Friday, 19 March 2010

Tintore just doesn't quite make it

We are always sad when an obscure grape doesn't make it into the Slotovino Hall of Fame. In the case of Tintore, the grape ticks all the boxes not only for obscurity but everything else imaginable:

1. Tinore is a Teinturier grape probably the product of Aglianico and Tintura. It is cultivated over barely 10 ha, by only very few growers including Giuseppe Apicella, Alfonso Arpino and Luigi Reale in Tramonti, inland from the Costiera Almalfitana, near Ravello, Campania (Italy).

2. The example we tasted was from old vines "forse le piu antiche d'Italia"
(according to the label on Arpino's bottle of 'Monte di Grazia' 90% Tintore, 10% Piedirosso) 80 - 120 years old.

3. The vines are grown 'organically/biologically' and have until today resisted Phylloxera.

4. The area has a special microclimate cooled by coastal breezes and the soils have evolved from the numerous eruptions of Mt. Vesuvius over the ages.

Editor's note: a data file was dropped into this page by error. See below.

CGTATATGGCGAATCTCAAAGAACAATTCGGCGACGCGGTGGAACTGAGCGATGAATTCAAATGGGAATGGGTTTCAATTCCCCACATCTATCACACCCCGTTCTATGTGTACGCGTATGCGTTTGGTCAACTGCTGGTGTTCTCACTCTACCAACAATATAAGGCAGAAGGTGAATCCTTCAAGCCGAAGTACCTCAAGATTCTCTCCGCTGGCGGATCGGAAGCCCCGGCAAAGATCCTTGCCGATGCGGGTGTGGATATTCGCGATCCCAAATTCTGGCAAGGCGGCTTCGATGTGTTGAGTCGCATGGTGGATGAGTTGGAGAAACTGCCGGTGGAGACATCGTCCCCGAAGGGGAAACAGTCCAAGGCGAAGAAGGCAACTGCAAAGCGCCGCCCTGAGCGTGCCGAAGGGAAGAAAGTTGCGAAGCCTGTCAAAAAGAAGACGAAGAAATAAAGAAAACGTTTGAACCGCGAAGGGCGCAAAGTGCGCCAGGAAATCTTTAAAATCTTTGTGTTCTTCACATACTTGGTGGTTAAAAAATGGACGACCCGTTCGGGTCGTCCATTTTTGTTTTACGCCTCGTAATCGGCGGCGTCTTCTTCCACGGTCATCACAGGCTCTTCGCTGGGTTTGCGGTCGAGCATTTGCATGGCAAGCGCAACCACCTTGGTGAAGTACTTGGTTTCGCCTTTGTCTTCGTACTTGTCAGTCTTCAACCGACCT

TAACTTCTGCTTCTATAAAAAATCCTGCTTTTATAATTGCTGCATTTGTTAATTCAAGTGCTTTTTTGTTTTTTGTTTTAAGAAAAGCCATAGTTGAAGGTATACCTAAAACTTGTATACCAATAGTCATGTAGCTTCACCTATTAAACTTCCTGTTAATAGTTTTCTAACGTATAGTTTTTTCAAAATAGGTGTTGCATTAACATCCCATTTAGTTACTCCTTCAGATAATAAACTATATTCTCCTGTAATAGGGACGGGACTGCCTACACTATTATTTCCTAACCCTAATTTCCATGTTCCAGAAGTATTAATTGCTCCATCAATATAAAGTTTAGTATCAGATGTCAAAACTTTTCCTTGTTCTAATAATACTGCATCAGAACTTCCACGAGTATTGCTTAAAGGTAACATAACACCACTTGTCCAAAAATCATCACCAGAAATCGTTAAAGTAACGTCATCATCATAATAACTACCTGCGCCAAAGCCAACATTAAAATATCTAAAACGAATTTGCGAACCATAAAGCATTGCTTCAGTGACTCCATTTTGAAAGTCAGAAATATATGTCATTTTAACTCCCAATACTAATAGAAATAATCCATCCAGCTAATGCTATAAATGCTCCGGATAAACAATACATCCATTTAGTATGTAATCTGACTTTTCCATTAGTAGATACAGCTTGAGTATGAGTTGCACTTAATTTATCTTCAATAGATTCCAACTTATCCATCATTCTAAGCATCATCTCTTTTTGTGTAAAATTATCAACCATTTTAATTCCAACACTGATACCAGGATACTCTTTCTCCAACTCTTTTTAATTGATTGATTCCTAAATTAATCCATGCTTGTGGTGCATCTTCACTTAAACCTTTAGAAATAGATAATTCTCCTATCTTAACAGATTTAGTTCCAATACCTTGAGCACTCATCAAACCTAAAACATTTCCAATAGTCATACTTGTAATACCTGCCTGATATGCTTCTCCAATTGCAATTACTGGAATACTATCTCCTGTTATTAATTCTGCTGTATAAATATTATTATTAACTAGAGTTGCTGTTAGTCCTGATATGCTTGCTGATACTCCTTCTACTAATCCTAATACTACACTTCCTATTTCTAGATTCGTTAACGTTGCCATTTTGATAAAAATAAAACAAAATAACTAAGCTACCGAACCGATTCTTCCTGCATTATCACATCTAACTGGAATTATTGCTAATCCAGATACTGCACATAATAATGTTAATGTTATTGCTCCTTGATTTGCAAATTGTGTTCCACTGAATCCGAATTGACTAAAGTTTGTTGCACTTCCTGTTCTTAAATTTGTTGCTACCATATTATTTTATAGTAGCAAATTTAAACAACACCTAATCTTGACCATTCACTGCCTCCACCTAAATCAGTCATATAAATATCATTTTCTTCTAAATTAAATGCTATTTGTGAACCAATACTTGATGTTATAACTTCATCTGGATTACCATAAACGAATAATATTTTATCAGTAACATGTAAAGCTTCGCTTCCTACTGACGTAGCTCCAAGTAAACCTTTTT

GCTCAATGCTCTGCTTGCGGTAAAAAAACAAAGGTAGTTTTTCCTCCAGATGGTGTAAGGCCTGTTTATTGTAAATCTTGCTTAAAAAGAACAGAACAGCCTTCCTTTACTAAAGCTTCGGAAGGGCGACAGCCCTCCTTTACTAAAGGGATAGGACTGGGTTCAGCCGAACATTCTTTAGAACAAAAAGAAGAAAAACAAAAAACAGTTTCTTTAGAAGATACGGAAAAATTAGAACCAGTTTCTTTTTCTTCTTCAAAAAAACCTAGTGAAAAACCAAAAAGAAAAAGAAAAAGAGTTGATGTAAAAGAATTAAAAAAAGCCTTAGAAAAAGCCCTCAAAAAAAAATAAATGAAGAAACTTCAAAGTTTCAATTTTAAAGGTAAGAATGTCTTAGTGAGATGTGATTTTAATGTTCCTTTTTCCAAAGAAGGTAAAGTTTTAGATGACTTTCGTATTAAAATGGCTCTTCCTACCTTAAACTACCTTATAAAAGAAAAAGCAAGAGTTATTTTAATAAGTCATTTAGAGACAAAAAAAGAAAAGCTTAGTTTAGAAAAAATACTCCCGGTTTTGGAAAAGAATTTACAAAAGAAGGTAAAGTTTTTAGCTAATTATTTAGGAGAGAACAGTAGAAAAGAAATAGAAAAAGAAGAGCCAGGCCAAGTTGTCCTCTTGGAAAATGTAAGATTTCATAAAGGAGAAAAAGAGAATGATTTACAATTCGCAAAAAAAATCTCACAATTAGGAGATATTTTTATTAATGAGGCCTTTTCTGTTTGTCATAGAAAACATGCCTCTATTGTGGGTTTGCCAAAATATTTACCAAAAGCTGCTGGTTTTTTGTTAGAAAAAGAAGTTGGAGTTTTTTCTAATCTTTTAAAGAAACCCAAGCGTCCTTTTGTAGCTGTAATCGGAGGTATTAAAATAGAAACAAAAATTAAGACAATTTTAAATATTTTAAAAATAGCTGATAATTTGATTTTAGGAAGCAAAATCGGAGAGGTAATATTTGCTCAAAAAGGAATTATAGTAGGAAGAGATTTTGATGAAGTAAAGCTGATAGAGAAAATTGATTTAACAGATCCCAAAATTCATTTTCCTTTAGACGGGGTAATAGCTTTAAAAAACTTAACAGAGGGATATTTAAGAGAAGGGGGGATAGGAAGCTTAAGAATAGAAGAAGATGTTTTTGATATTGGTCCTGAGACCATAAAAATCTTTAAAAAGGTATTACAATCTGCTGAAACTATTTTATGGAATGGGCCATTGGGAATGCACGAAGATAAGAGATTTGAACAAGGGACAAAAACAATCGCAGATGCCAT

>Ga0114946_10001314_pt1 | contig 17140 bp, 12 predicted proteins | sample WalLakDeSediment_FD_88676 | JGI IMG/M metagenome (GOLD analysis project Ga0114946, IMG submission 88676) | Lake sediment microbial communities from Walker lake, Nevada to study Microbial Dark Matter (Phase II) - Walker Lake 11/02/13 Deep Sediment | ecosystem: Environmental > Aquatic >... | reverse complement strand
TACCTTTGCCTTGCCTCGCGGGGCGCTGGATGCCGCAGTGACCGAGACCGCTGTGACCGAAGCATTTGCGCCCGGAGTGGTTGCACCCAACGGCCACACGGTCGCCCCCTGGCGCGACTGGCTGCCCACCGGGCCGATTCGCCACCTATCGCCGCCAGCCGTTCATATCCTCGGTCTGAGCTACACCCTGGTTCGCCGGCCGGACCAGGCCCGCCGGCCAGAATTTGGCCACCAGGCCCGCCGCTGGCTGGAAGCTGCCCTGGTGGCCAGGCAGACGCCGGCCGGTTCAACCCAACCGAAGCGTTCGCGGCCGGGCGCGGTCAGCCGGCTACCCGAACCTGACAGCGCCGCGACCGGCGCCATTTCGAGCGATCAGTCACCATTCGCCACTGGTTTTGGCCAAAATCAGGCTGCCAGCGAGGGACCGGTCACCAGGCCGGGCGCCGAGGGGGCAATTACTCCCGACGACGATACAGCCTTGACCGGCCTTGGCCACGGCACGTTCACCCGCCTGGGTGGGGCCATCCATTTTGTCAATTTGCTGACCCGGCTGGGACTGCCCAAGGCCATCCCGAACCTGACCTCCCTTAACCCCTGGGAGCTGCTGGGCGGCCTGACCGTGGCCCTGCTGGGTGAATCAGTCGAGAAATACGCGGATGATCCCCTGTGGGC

5, The vineyards are in elevated positions between 300 and 550 metres above sea level.

There are many other little or unknown grape varieties growing in the 'Parco dei Monti Lattari' where Monte di Grazia is. These include the following white varieties:
Bianca Tenera
There is also another red, even rarer than Tintore called Moscio.

All of this unfortunately doesn't make a great wine. The Monte di Grazia Rosso is an interesting wine;
one with personality and good with food. It tends to high alcohol (13% - 15%) and acidity levels however and is a little bit too rustic to take its place alongside the gems which constitute out Hall of Fame. Peccato.

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